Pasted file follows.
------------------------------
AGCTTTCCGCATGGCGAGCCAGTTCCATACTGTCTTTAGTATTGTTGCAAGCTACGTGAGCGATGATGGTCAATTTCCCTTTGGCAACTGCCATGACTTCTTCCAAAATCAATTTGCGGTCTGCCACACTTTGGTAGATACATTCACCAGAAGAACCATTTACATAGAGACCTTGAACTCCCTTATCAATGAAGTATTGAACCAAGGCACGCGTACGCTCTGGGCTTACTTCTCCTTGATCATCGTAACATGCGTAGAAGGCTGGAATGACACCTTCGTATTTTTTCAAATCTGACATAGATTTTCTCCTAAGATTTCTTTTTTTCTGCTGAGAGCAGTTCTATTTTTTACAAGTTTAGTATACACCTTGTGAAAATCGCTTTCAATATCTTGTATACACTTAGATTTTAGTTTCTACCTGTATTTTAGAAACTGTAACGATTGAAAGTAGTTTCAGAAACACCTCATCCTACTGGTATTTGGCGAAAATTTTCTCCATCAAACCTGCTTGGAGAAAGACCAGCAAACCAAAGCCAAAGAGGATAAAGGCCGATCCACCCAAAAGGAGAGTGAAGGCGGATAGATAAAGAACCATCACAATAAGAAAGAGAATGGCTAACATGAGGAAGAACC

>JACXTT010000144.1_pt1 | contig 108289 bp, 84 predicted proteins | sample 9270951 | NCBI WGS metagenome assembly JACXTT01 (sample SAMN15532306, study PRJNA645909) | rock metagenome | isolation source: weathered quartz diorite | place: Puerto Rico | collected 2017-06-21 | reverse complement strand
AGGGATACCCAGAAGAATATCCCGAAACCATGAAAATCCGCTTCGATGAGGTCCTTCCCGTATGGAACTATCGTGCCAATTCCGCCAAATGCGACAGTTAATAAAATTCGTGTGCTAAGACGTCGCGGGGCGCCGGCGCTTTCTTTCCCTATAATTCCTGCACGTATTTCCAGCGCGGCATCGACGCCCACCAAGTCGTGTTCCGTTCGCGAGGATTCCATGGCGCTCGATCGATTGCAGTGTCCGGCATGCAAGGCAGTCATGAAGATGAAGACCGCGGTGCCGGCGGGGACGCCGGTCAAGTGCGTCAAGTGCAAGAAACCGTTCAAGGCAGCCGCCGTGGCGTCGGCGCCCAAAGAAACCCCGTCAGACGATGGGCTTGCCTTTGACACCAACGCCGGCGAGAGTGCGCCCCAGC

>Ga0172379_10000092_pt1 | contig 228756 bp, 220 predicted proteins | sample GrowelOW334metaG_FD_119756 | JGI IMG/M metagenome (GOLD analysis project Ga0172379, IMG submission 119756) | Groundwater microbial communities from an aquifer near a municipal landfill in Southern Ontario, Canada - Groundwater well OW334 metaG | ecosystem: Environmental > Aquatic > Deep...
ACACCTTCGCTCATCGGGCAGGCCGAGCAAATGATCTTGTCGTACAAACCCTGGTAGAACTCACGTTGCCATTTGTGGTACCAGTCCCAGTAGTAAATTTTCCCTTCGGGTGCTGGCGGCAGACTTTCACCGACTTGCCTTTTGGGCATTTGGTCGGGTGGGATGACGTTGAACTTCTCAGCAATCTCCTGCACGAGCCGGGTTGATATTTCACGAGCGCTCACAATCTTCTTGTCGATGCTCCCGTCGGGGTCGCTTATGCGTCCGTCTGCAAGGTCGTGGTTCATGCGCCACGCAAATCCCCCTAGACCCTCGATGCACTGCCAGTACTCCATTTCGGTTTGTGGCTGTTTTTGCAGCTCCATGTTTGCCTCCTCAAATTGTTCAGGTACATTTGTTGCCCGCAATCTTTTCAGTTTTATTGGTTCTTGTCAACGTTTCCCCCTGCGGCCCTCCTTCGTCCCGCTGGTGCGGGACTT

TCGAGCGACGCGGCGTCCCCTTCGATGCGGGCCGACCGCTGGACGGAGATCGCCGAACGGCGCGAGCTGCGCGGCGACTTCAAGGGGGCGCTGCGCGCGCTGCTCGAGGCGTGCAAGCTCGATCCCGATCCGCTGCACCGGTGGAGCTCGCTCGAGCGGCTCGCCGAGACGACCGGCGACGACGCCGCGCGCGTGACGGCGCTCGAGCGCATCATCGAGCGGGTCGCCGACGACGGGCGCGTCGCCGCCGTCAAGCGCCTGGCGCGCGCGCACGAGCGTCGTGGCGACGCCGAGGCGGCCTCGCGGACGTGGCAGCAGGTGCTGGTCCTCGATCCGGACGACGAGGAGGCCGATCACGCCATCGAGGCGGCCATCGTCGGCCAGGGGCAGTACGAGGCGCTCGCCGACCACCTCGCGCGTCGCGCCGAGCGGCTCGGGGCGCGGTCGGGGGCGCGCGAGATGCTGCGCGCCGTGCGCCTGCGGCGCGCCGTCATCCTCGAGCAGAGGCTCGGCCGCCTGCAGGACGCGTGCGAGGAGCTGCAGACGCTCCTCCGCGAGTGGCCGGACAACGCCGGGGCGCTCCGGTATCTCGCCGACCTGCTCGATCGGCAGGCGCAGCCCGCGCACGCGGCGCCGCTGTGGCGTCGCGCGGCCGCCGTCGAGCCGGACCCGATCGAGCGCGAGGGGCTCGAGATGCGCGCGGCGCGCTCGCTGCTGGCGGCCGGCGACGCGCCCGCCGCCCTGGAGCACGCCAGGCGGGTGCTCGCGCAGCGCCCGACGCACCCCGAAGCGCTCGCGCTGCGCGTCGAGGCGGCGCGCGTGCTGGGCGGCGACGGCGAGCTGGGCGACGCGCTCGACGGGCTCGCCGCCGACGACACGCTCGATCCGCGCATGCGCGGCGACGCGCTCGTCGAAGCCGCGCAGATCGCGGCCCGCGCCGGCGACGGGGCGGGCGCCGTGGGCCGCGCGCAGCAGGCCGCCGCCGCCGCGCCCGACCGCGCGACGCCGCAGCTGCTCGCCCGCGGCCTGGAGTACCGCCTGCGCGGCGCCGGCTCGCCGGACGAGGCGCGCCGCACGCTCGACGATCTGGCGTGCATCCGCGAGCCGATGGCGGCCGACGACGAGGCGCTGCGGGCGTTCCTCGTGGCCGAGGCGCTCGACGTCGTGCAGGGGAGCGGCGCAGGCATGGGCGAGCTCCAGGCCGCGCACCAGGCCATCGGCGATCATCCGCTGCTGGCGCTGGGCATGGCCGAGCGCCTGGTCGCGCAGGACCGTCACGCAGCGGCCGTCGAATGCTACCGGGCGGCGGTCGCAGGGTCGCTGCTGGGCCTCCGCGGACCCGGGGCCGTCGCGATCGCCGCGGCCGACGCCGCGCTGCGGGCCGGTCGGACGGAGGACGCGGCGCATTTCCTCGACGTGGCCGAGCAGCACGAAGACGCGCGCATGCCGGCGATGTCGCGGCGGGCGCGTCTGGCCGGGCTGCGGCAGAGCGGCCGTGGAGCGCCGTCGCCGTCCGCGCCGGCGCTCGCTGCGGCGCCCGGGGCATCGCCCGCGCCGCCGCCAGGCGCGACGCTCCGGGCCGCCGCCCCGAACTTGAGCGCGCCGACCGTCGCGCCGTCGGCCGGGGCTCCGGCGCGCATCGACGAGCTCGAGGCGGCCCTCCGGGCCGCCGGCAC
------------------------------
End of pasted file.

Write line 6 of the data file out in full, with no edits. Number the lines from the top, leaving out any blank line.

TCGAGCGACGCGGCGTCCCCTTCGATGCGGGCCGACCGCTGGACGGAGATCGCCGAACGGCGCGAGCTGCGCGGCGACTTCAAGGGGGCGCTGCGCGCGCTGCTCGAGGCGTGCAAGCTCGATCCCGATCCGCTGCACCGGTGGAGCTCGCTCGAGCGGCTCGCCGAGACGACCGGCGACGACGCCGCGCGCGTGACGGCGCTCGAGCGCATCATCGAGCGGGTCGCCGACGACGGGCGCGTCGCCGCCGTCAAGCGCCTGGCGCGCGCGCACGAGCGTCGTGGCGACGCCGAGGCGGCCTCGCGGACGTGGCAGCAGGTGCTGGTCCTCGATCCGGACGACGAGGAGGCCGATCACGCCATCGAGGCGGCCATCGTCGGCCAGGGGCAGTACGAGGCGCTCGCCGACCACCTCGCGCGTCGCGCCGAGCGGCTCGGGGCGCGGTCGGGGGCGCGCGAGATGCTGCGCGCCGTGCGCCTGCGGCGCGCCGTCATCCTCGAGCAGAGGCTCGGCCGCCTGCAGGACGCGTGCGAGGAGCTGCAGACGCTCCTCCGCGAGTGGCCGGACAACGCCGGGGCGCTCCGGTATCTCGCCGACCTGCTCGATCGGCAGGCGCAGCCCGCGCACGCGGCGCCGCTGTGGCGTCGCGCGGCCGCCGTCGAGCCGGACCCGATCGAGCGCGAGGGGCTCGAGATGCGCGCGGCGCGCTCGCTGCTGGCGGCCGGCGACGCGCCCGCCGCCCTGGAGCACGCCAGGCGGGTGCTCGCGCAGCGCCCGACGCACCCCGAAGCGCTCGCGCTGCGCGTCGAGGCGGCGCGCGTGCTGGGCGGCGACGGCGAGCTGGGCGACGCGCTCGACGGGCTCGCCGCCGACGACACGCTCGATCCGCGCATGCGCGGCGACGCGCTCGTCGAAGCCGCGCAGATCGCGGCCCGCGCCGGCGACGGGGCGGGCGCCGTGGGCCGCGCGCAGCAGGCCGCCGCCGCCGCGCCCGACCGCGCGACGCCGCAGCTGCTCGCCCGCGGCCTGGAGTACCGCCTGCGCGGCGCCGGCTCGCCGGACGAGGCGCGCCGCACGCTCGACGATCTGGCGTGCATCCGCGAGCCGATGGCGGCCGACGACGAGGCGCTGCGGGCGTTCCTCGTGGCCGAGGCGCTCGACGTCGTGCAGGGGAGCGGCGCAGGCATGGGCGAGCTCCAGGCCGCGCACCAGGCCATCGGCGATCATCCGCTGCTGGCGCTGGGCATGGCCGAGCGCCTGGTCGCGCAGGACCGTCACGCAGCGGCCGTCGAATGCTACCGGGCGGCGGTCGCAGGGTCGCTGCTGGGCCTCCGCGGACCCGGGGCCGTCGCGATCGCCGCGGCCGACGCCGCGCTGCGGGCCGGTCGGACGGAGGACGCGGCGCATTTCCTCGACGTGGCCGAGCAGCACGAAGACGCGCGCATGCCGGCGATGTCGCGGCGGGCGCGTCTGGCCGGGCTGCGGCAGAGCGGCCGTGGAGCGCCGTCGCCGTCCGCGCCGGCGCTCGCTGCGGCGCCCGGGGCATCGCCCGCGCCGCCGCCAGGCGCGACGCTCCGGGCCGCCGCCCCGAACTTGAGCGCGCCGACCGTCGCGCCGTCGGCCGGGGCTCCGGCGCGCATCGACGAGCTCGAGGCGGCCCTCCGGGCCGCCGGCAC